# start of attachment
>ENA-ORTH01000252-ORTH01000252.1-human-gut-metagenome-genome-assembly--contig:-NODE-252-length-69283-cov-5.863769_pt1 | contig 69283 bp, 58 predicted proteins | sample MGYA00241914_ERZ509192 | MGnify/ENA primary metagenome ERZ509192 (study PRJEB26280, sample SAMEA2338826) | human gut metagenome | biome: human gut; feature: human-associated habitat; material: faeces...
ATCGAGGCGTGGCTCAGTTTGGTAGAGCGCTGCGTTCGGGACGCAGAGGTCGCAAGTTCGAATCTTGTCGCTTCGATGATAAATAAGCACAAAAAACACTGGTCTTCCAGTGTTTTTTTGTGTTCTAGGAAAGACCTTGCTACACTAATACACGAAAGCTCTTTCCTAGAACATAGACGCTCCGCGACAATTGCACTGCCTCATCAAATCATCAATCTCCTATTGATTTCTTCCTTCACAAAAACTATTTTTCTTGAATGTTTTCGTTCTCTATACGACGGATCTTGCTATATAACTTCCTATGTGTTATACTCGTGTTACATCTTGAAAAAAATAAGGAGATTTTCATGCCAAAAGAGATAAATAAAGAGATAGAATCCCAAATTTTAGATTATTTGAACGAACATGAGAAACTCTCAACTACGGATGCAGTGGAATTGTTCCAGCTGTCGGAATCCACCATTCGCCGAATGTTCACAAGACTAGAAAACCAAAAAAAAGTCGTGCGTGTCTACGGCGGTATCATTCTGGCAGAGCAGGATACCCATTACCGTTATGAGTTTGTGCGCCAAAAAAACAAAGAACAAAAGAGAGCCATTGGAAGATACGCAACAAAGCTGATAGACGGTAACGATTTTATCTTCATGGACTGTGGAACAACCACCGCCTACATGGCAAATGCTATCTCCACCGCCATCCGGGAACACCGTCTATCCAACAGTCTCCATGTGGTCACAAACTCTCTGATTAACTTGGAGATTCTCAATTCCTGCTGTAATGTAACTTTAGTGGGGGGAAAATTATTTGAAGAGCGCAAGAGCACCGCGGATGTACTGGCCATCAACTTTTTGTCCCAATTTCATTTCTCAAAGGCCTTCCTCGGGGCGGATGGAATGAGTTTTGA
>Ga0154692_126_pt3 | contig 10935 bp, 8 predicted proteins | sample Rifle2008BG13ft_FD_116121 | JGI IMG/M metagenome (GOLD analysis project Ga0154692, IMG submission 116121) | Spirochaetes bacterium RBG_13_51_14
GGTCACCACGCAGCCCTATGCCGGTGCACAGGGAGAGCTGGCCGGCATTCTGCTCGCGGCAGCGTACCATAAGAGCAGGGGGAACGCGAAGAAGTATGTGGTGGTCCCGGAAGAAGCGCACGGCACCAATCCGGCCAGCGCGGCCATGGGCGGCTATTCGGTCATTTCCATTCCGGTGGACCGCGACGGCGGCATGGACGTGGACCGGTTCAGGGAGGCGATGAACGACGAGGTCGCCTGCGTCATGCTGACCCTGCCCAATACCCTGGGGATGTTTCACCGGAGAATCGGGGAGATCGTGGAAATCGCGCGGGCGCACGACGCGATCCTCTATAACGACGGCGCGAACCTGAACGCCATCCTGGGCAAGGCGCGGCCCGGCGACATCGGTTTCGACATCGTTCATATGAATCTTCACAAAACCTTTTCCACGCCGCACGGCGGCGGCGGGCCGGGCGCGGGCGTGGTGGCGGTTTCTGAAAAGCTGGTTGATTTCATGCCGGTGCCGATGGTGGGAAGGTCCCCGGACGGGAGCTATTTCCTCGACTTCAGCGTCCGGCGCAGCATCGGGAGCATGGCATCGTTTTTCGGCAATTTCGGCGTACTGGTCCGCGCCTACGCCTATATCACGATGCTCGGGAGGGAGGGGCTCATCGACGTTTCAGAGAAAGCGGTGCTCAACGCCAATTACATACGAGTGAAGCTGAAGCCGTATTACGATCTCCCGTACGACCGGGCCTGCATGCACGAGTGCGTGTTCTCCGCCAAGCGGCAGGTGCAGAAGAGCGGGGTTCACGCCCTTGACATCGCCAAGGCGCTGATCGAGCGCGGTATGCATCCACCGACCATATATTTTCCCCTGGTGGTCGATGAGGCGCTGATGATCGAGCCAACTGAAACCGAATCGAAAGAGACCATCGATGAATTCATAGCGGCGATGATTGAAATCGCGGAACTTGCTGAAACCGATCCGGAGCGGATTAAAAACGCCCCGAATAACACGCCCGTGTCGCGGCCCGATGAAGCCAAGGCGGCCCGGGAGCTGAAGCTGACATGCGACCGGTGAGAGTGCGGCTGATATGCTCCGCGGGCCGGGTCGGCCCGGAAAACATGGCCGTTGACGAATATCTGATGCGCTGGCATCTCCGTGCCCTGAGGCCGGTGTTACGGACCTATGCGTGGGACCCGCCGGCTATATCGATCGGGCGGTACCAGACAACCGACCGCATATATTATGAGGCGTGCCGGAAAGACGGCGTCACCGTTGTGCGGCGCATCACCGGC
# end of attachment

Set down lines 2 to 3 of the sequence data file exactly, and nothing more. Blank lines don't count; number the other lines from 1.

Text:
ATCGAGGCGTGGCTCAGTTTGGTAGAGCGCTGCGTTCGGGACGCAGAGGTCGCAAGTTCGAATCTTGTCGCTTCGATGATAAATAAGCACAAAAAACACTGGTCTTCCAGTGTTTTTTTGTGTTCTAGGAAAGACCTTGCTACACTAATACACGAAAGCTCTTTCCTAGAACATAGACGCTCCGCGACAATTGCACTGCCTCATCAAATCATCAATCTCCTATTGATTTCTTCCTTCACAAAAACTATTTTTCTTGAATGTTTTCGTTCTCTATACGACGGATCTTGCTATATAACTTCCTATGTGTTATACTCGTGTTACATCTTGAAAAAAATAAGGAGATTTTCATGCCAAAAGAGATAAATAAAGAGATAGAATCCCAAATTTTAGATTATTTGAACGAACATGAGAAACTCTCAACTACGGATGCAGTGGAATTGTTCCAGCTGTCGGAATCCACCATTCGCCGAATGTTCACAAGACTAGAAAACCAAAAAAAAGTCGTGCGTGTCTACGGCGGTATCATTCTGGCAGAGCAGGATACCCATTACCGTTATGAGTTTGTGCGCCAAAAAAACAAAGAACAAAAGAGAGCCATTGGAAGATACGCAACAAAGCTGATAGACGGTAACGATTTTATCTTCATGGACTGTGGAACAACCACCGCCTACATGGCAAATGCTATCTCCACCGCCATCCGGGAACACCGTCTATCCAACAGTCTCCATGTGGTCACAAACTCTCTGATTAACTTGGAGATTCTCAATTCCTGCTGTAATGTAACTTTAGTGGGGGGAAAATTATTTGAAGAGCGCAAGAGCACCGCGGATGTACTGGCCATCAACTTTTTGTCCCAATTTCATTTCTCAAAGGCCTTCCTCGGGGCGGATGGAATGAGTTTTGA
>Ga0154692_126_pt3 | contig 10935 bp, 8 predicted proteins | sample Rifle2008BG13ft_FD_116121 | JGI IMG/M metagenome (GOLD analysis project Ga0154692, IMG submission 116121) | Spirochaetes bacterium RBG_13_51_14